Circles - Using π - Level 6

Practise using pi to calculate various circle measurements.

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This is level 6; this level has mixed questions about the circle. Most of these questions will require a multi-part calculation once the situation described in the question has been understood. Give your answers correct to three significant figures. You can earn a trophy if you get at least 7 correct. The diagrams are not drawn to scale.

 1) What is the area of this composite shape made up of a rectangle and a semicircle? The radius of the semicircle is 9cm and the width of the rectangle is 7cm. Working: cm2 2) Find the area shaded in red which is what is left when four identical quarter circles are taken away from a square. The length of a side of the square is twice the length of the radius of a quarter circle. cm2 3) What is the circumference of this plate divided by its radius? cm 4) A square is inscribed in a circle of radius 7.4cm. Calculate the area shaded red. mm2 5) The area of the circular base of this carton is half the area of the circular top. Find the diameter of the top if the diameter of the bottom is 5.8cm. cm 6) The radius of a bicycle wheel is 35cm. It rotated 17132 times during a particular journey. How long was that journey? Give your answer in kilometres. km 7) A playground is in the shape of a square surrounded by four semi circles. At its widest it is 35 metres wide. What is the length of the perimeter of the playground? m 8) A lawn is in the shape of a rectangle with a semicircle at either end. The width of the rectangle is 8.2m and the distance between the two semi circles (i.e., the length of the rectangle) is 5m. Find the area of the lawn. m2 9) The radius of a sector is 6.5cm and its area is 62cm2. What is the angle between the two straight edges of the sector. degrees 10) Can you calculate the area of this shape? Your clues are: minor radius: 3.5cm, major radius: 7.1cm and angle: 264o. cm2
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This is Circles - Using pi level 6. You can also try:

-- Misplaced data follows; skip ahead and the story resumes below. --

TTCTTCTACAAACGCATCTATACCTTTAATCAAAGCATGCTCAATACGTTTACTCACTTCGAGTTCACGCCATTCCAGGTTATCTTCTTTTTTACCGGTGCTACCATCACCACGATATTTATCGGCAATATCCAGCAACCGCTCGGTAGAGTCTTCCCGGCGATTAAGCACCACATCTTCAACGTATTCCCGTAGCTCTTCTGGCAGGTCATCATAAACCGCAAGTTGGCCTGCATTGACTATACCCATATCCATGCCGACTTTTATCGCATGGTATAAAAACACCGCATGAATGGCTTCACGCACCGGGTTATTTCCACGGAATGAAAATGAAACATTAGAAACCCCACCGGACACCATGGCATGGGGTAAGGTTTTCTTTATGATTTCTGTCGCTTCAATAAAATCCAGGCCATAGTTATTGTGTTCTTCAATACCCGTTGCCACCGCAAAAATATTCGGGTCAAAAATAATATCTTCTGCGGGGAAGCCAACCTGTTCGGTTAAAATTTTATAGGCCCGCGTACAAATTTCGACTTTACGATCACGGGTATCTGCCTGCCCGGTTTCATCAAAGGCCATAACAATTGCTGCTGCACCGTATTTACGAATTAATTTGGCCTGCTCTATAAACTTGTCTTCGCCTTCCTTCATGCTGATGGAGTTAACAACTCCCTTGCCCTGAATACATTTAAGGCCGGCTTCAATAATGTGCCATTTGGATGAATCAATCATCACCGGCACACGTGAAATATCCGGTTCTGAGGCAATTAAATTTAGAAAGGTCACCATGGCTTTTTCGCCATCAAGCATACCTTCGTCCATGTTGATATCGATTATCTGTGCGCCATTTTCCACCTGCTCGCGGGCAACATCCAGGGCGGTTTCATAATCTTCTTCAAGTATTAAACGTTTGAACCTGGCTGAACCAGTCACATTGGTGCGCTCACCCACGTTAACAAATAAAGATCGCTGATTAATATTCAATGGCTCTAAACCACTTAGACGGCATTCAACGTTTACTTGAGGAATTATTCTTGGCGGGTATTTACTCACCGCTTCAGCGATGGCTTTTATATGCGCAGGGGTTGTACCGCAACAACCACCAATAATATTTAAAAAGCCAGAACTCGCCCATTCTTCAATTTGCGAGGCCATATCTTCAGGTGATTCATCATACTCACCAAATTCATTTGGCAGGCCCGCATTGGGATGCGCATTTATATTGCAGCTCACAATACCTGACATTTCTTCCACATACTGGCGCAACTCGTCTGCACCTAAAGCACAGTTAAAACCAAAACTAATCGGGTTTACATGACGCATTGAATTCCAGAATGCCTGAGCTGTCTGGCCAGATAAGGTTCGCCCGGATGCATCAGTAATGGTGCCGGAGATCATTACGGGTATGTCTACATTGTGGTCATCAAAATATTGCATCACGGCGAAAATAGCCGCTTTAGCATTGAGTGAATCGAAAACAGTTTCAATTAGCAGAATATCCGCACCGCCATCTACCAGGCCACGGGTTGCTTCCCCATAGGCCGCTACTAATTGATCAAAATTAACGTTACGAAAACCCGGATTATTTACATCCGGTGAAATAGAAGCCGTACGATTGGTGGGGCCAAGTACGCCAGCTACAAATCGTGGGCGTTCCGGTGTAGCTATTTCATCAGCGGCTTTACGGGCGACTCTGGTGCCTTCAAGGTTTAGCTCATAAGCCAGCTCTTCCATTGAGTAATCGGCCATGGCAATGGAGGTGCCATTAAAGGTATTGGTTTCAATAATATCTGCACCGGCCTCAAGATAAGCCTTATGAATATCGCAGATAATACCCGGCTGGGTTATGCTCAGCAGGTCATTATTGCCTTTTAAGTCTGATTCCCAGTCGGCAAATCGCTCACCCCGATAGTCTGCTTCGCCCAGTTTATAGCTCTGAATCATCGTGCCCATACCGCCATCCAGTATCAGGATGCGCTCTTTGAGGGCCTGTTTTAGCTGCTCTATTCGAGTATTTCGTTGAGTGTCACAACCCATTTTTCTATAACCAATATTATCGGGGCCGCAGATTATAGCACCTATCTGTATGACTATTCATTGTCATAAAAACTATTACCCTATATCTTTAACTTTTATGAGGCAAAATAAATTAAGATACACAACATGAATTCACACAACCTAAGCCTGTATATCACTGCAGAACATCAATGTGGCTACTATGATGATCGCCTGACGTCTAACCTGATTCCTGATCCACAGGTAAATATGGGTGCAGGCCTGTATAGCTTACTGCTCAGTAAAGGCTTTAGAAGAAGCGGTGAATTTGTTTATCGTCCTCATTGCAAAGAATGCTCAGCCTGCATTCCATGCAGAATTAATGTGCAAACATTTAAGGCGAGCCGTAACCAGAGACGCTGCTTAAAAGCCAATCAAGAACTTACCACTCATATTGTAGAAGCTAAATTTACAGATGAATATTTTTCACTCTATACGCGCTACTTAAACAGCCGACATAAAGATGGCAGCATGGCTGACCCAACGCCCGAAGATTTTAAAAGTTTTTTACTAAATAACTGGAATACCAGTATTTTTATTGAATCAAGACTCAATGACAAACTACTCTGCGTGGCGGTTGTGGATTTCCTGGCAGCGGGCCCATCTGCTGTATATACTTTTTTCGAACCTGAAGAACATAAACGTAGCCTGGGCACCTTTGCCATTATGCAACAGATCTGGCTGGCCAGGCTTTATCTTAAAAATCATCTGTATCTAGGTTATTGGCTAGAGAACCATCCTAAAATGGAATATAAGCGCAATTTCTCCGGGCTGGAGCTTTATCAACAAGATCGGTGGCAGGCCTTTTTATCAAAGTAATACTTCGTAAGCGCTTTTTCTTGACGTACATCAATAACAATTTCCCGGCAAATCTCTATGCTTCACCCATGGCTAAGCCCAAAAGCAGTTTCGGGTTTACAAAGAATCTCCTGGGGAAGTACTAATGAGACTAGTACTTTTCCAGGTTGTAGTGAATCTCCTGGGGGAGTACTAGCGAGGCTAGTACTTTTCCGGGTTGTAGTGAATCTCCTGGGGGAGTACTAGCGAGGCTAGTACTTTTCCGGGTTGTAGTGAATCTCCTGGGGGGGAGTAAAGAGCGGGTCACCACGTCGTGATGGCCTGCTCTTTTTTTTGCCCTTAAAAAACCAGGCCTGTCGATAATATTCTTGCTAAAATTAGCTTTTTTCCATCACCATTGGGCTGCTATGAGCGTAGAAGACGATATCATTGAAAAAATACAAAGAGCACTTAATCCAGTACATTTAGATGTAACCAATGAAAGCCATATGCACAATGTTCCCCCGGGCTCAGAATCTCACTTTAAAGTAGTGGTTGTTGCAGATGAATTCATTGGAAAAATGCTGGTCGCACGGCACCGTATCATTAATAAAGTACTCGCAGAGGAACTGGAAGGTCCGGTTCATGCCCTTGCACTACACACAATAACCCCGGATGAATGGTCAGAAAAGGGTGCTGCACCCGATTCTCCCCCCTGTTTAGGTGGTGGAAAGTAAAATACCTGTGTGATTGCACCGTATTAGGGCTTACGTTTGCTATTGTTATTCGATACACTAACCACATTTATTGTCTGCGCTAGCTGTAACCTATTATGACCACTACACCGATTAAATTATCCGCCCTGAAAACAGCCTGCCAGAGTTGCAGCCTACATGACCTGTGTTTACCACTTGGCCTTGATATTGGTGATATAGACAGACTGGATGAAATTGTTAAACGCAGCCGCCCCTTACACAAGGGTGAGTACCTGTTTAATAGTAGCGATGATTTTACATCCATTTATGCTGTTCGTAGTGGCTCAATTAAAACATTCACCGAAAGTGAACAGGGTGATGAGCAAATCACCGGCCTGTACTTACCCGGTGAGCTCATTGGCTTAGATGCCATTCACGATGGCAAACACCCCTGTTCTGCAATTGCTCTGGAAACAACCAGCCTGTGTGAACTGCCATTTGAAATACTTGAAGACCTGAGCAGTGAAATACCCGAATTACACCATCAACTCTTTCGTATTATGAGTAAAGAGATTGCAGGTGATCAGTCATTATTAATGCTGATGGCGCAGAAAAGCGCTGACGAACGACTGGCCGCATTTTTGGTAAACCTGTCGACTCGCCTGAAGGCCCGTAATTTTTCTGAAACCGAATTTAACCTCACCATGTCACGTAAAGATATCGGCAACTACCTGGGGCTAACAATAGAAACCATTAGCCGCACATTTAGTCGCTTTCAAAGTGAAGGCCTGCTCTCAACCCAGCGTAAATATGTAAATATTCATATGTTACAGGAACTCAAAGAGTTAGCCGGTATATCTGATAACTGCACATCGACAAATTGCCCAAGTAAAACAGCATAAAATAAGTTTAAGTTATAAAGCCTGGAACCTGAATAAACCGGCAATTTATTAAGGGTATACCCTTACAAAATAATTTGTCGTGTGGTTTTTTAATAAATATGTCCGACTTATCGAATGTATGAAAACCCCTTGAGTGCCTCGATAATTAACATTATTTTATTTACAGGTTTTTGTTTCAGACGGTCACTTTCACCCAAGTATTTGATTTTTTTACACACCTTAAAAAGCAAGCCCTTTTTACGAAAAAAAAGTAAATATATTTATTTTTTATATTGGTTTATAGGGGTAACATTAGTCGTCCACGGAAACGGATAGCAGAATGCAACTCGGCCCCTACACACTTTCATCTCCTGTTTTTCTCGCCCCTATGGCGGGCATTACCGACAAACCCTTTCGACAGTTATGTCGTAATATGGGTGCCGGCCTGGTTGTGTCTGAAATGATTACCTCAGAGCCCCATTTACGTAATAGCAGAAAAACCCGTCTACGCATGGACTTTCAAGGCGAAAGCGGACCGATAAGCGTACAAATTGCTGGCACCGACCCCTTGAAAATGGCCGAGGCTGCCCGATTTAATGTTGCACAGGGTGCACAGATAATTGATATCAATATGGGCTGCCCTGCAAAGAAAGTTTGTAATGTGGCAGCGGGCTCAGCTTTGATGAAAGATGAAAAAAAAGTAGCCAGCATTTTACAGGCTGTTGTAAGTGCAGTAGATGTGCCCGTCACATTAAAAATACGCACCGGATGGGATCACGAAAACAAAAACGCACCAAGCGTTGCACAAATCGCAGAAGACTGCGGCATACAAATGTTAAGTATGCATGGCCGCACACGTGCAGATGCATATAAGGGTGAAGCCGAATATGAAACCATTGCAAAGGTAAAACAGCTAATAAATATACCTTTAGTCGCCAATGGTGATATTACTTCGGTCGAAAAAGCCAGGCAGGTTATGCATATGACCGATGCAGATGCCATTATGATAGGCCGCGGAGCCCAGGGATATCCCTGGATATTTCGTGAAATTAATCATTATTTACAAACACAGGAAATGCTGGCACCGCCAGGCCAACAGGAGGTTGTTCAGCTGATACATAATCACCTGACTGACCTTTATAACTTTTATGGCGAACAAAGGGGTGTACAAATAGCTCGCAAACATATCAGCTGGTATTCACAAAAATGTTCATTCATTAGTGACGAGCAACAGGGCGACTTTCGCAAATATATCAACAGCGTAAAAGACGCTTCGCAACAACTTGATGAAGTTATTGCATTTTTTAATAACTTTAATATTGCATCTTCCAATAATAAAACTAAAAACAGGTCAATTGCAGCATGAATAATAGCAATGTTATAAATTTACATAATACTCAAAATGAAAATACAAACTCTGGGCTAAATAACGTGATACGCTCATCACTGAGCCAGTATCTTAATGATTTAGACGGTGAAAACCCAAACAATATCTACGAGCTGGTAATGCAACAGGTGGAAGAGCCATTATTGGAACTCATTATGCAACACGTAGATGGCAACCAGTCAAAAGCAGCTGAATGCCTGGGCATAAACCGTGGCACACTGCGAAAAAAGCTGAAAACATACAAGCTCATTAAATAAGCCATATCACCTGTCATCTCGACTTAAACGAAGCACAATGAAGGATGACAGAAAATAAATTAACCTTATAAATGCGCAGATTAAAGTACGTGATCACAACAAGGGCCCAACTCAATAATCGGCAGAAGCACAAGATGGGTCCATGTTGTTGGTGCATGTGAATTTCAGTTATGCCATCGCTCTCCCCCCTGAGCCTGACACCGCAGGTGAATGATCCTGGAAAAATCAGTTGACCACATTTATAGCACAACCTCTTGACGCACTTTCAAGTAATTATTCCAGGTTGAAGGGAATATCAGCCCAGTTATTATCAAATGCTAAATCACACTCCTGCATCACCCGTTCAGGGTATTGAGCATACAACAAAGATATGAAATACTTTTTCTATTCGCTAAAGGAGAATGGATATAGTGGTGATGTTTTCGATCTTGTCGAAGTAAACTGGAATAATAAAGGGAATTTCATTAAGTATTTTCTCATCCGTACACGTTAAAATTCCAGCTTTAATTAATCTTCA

Level 1 Level 2 Level 3 Level 4 Level 5 Composites

Instructions

Try your best to answer the questions above. Type your answers into the boxes provided leaving no spaces. As you work through the exercise regularly click the "check" button. If you have any wrong answers, do your best to do corrections but if there is anything you don't understand, please ask your teacher for help.

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Description of Levels

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Level 1 - find the circumference given the radius or diameter.

Level 2 - find the radius or diameter given the circumference.

Level 3 - find the area of a circle given either the radius or diameter.

Level 4 - the areas of circles are given, find either the radius, diameter or circumference.

Level 5 - the radius and angle subtended at the centre of the circle are given, find the length of the arc or area of the sector of the circle.

Level 6 - this level has mixed questions about the circle. Most of these questions will require a multi-part calculation once the situation described in the question has been understood.

Areas of composite shapes requires an ability to calculate the areas of other shapes such as rectangles, triangles and trapezia.

Exam Style questions are in the style of GCSE or IB/A-level exam paper questions and worked solutions are available for Transum subscribers.

Answers to this exercise are available lower down this page when you are logged in to your Transum account. If you don’t yet have a Transum subscription one can be very quickly set up if you are a teacher, tutor or parent.

Help with circle calculations

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Use a calculator for this exercise. All of the calculations you will do involve the number π (pronounced pi) which is roughly equal to 3.141592. You should use the π button on your calculator to get this number into your calculation.

Let r be the radius, d the diameter, C the circumference and A the area of a circle.

C = πd    [i.e., to find the circumference multiply the length of the diameter by pi]

A = πr2    [i.e., to find the area multiply the square of the radius by pi]

For arcs multiply the circumference by the angle subtended at the centre and divide by 360.

For sector area multiply the circle area by the angle subtended at the centre and divide by 360.

For help using a calculator with circle calculations see Calculator Workout.

For more on this topic see our Circles page.

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